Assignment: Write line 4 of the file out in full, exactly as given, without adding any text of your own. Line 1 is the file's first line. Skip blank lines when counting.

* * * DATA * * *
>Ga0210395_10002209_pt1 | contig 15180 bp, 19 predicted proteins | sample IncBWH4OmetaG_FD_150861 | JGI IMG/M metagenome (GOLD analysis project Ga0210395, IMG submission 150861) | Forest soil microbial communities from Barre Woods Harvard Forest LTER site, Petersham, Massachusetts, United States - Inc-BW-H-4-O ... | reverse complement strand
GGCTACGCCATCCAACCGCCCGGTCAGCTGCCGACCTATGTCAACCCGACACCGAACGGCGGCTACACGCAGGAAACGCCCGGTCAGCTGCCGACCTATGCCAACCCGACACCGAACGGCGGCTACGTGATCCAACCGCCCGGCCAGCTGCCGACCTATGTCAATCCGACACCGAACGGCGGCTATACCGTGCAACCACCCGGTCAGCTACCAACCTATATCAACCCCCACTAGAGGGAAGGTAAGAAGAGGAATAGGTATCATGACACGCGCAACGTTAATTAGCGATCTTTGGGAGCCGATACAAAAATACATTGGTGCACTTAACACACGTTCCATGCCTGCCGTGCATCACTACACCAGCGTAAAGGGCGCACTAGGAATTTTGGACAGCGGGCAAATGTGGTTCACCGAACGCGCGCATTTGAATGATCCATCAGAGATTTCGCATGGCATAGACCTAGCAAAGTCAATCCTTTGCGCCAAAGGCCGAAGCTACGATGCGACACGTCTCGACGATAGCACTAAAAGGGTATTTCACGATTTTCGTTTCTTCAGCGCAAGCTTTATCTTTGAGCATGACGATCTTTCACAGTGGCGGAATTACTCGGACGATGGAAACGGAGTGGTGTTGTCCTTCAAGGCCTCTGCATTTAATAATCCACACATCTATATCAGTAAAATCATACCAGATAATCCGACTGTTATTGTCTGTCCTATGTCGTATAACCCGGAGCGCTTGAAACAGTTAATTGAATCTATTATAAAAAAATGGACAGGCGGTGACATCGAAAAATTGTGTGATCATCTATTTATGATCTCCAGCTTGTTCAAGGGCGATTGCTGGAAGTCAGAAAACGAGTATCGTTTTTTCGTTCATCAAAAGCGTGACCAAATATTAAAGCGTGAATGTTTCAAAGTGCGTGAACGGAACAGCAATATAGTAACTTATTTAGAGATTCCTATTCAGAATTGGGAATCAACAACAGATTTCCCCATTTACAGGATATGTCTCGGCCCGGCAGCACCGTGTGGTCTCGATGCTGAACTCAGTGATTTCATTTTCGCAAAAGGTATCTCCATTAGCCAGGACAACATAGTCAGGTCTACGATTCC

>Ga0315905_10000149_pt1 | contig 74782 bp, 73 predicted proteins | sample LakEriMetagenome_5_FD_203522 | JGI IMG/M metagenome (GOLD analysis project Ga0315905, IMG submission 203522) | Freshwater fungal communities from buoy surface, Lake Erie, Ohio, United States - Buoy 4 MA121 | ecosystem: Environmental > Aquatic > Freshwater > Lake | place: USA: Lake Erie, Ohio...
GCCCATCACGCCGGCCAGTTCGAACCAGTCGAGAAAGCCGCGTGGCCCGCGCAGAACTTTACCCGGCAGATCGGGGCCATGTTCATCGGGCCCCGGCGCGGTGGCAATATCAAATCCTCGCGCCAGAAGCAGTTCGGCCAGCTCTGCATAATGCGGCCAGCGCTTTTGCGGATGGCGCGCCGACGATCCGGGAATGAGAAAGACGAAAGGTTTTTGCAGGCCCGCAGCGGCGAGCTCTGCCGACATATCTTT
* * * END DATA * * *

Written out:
GCCCATCACGCCGGCCAGTTCGAACCAGTCGAGAAAGCCGCGTGGCCCGCGCAGAACTTTACCCGGCAGATCGGGGCCATGTTCATCGGGCCCCGGCGCGGTGGCAATATCAAATCCTCGCGCCAGAAGCAGTTCGGCCAGCTCTGCATAATGCGGCCAGCGCTTTTGCGGATGGCGCGCCGACGATCCGGGAATGAGAAAGACGAAAGGTTTTTGCAGGCCCGCAGCGGCGAGCTCTGCCGACATATCTTT